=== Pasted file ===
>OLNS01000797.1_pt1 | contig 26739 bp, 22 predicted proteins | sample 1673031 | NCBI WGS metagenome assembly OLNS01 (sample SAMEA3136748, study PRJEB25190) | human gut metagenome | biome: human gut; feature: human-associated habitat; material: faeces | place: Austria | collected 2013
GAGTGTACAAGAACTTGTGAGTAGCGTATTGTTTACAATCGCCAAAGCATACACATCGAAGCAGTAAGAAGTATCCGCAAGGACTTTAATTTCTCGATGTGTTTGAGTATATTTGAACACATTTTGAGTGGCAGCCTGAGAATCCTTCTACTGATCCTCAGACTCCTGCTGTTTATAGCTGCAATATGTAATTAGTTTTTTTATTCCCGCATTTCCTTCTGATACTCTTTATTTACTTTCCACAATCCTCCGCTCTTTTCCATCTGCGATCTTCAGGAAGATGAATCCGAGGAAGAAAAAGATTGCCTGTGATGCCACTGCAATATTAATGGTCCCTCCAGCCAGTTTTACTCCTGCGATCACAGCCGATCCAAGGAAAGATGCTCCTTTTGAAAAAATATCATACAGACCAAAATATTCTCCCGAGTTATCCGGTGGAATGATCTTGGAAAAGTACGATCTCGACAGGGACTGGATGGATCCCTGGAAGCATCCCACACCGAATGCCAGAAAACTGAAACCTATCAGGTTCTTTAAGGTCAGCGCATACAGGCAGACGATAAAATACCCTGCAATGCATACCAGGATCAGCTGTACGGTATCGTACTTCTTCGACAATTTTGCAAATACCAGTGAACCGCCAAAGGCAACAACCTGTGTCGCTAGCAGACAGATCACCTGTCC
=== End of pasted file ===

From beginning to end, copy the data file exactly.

>OLNS01000797.1_pt1 | contig 26739 bp, 22 predicted proteins | sample 1673031 | NCBI WGS metagenome assembly OLNS01 (sample SAMEA3136748, study PRJEB25190) | human gut metagenome | biome: human gut; feature: human-associated habitat; material: faeces | place: Austria | collected 2013
GAGTGTACAAGAACTTGTGAGTAGCGTATTGTTTACAATCGCCAAAGCATACACATCGAAGCAGTAAGAAGTATCCGCAAGGACTTTAATTTCTCGATGTGTTTGAGTATATTTGAACACATTTTGAGTGGCAGCCTGAGAATCCTTCTACTGATCCTCAGACTCCTGCTGTTTATAGCTGCAATATGTAATTAGTTTTTTTATTCCCGCATTTCCTTCTGATACTCTTTATTTACTTTCCACAATCCTCCGCTCTTTTCCATCTGCGATCTTCAGGAAGATGAATCCGAGGAAGAAAAAGATTGCCTGTGATGCCACTGCAATATTAATGGTCCCTCCAGCCAGTTTTACTCCTGCGATCACAGCCGATCCAAGGAAAGATGCTCCTTTTGAAAAAATATCATACAGACCAAAATATTCTCCCGAGTTATCCGGTGGAATGATCTTGGAAAAGTACGATCTCGACAGGGACTGGATGGATCCCTGGAAGCATCCCACACCGAATGCCAGAAAACTGAAACCTATCAGGTTCTTTAAGGTCAGCGCATACAGGCAGACGATAAAATACCCTGCAATGCATACCAGGATCAGCTGTACGGTATCGTACTTCTTCGACAATTTTGCAAATACCAGTGAACCGCCAAAGGCAACAACCTGTGTCGCTAGCAGACAGATCACCTGTCC